When the last cartridge has been fired, the magazine follower rises, and prevents forward movement of the retracted breechblock.
A comparison with the closed drawing will show the length of recoil of the barrel. The recoil spring is seen held compressed ready to drive the breechblock forward when released. The locking block has been cammed down, and the engagement notches in the underside of the breechblock may be seen.
The breechblock riding back over the hammer has rotated it about its axis pin causing its toe to thrust forward against the mainspring guide and thereby compress the mainspring.
When the weapon is open in this condition, a clip loaded with 10 cartridges is inserted in the feed guide. The cartridges are stripped down into the magazine with the thumb exactly as in the case of a Mauser rifle.
When the clip is pulled up out of the action, since the magazine follower is now down in the magazine well with cartridges on top of it, the breechblock is free and the recoil spring will drive it forward to chamber a cartridge.
On each successive pull of the trigger the hammer will be released to strike the firing pin and discharge the cartridge in the chamber. The barrel and breechblock will recoil until the barrel reaches its stop and is halted. At that point the locking block will be cammed down out of contact with its engagement notches in the underside of the breechblock.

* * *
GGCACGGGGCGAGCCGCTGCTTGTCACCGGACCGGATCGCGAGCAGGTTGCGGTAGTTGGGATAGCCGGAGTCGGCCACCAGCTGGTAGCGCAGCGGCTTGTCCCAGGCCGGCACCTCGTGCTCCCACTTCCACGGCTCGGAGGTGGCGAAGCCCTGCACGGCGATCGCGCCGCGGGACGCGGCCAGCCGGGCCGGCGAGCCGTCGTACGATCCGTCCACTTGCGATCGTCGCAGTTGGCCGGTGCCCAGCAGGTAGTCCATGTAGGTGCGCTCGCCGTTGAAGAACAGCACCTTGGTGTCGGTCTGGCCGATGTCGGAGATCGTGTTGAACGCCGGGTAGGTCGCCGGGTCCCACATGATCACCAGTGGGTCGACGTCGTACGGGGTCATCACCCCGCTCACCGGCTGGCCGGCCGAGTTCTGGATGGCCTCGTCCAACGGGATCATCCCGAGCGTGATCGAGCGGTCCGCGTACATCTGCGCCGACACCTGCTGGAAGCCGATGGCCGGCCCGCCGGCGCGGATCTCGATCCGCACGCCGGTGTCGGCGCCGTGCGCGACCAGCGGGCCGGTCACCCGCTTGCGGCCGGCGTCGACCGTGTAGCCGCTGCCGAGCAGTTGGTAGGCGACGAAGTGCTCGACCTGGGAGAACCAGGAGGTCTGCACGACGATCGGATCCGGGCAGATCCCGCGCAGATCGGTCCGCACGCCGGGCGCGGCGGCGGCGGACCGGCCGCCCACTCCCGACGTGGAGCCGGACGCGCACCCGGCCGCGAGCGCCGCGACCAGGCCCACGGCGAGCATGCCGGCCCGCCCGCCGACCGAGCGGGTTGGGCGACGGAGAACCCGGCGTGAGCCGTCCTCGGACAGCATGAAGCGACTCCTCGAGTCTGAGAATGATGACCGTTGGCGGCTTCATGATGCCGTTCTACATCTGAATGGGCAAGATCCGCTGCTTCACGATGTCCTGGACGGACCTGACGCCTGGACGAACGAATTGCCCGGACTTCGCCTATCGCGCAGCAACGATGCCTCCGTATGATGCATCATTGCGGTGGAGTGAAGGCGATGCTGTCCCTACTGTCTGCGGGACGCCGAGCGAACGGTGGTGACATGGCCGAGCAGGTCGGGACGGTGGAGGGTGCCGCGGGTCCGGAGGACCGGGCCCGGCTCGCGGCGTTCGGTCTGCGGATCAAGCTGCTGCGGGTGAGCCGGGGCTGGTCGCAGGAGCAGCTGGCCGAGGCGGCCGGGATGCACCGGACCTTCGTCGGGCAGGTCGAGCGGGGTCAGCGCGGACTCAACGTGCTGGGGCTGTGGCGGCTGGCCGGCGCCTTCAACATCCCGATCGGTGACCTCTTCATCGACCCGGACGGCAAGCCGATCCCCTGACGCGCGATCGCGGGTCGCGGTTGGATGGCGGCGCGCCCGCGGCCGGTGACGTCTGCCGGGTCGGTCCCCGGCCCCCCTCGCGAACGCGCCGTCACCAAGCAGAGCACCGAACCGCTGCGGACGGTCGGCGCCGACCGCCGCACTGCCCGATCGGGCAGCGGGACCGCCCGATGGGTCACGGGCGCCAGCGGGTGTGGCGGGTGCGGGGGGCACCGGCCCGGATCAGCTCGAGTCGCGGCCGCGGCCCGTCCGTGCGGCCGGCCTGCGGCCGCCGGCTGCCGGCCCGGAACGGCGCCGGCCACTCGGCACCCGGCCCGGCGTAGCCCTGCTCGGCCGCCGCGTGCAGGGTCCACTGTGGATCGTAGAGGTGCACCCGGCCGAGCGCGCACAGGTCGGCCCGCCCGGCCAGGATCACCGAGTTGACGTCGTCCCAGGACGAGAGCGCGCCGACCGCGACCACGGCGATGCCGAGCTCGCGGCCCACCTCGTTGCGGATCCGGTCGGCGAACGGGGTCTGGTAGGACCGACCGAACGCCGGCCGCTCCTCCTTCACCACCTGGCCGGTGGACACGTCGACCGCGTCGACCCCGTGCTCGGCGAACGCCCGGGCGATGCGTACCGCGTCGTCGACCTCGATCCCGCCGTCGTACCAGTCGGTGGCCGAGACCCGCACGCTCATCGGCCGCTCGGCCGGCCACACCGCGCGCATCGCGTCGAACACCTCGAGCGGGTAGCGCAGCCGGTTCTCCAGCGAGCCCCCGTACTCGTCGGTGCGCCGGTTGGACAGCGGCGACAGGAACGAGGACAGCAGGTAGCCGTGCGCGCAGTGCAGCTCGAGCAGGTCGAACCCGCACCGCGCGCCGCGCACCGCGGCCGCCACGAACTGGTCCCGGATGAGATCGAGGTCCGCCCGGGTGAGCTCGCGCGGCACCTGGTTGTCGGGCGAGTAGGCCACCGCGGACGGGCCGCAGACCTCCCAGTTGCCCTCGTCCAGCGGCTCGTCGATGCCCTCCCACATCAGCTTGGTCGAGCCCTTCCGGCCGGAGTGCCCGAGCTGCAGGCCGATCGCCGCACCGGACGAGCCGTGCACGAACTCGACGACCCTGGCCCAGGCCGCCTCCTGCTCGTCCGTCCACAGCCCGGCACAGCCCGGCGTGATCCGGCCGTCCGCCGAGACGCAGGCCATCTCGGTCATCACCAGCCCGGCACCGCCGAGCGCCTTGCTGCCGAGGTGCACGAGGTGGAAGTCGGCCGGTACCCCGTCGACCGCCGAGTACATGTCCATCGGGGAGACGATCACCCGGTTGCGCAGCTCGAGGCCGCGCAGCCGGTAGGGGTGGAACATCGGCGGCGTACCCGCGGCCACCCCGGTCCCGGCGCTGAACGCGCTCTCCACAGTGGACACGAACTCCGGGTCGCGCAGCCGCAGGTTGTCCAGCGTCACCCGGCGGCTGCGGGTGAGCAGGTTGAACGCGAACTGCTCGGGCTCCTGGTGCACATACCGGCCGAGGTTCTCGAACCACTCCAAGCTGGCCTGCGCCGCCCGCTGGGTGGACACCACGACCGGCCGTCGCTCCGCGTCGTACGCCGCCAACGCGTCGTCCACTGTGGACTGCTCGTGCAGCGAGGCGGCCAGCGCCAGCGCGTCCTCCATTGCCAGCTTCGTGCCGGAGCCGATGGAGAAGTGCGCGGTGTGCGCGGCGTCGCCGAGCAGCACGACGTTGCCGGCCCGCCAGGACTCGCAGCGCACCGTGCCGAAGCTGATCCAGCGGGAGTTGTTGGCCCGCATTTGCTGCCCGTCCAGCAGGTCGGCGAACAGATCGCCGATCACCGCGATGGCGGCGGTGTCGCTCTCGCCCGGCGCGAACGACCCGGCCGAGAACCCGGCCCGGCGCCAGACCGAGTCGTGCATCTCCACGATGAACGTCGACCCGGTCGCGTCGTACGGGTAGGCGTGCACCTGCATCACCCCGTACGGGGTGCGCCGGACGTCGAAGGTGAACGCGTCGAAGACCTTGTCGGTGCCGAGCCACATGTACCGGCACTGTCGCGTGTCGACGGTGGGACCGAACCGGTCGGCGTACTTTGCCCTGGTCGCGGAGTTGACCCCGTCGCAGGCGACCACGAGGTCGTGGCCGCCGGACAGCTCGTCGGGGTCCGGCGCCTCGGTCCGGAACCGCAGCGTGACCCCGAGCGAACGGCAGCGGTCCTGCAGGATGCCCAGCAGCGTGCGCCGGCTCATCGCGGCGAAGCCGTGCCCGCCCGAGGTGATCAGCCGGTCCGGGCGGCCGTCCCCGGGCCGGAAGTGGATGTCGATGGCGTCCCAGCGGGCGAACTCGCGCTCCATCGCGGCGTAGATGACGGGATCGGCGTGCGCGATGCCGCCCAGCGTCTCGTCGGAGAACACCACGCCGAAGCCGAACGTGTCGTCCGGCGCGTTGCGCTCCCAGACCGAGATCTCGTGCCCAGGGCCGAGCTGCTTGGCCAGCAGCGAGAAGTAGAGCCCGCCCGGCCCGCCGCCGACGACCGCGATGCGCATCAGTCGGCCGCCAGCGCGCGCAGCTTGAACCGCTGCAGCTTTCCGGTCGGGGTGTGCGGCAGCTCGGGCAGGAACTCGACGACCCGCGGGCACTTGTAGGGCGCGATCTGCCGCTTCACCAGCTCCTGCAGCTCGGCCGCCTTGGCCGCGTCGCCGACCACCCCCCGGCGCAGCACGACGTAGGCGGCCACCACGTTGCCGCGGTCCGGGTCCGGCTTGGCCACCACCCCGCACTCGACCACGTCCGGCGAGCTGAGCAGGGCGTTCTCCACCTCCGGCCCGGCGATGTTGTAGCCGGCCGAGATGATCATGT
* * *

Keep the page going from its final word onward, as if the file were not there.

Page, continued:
The breechblock will then continue to the rear in its guide in the barrel extension carrying the empty cartridge case held in the extractor in its face, seen at the top of the front of the breechblock. The case hitting the ejector will be hurled out of the pistol. The compressed magazine spring will force the cartridges up to bring the next cartridge in line for loading, the cartridge being held in place by a lip at the top of the magazine well. The rearward stroke of the breechblock will cock the hammer. At the end of the recoil stroke, the recoil spring will reassert itself and drive the breechblock forward to chamber a cartridge and snap the extractor into the cannelure in the cartridge case for extraction. When the trigger is released, its spring will move it forward far enough to effect contact with sear to permit release of the hammer for firing the next shot. Note that this model is semi-automatic in that a pull is necessary on the trigger to fire each individual shot. This is a very desirable feature as it prevents firing more than one shot on a trigger pull, thereby preventing accidents. A full automatic pistol fired from one hand is not a practical weapon, since it cannot be held effectively on a target.
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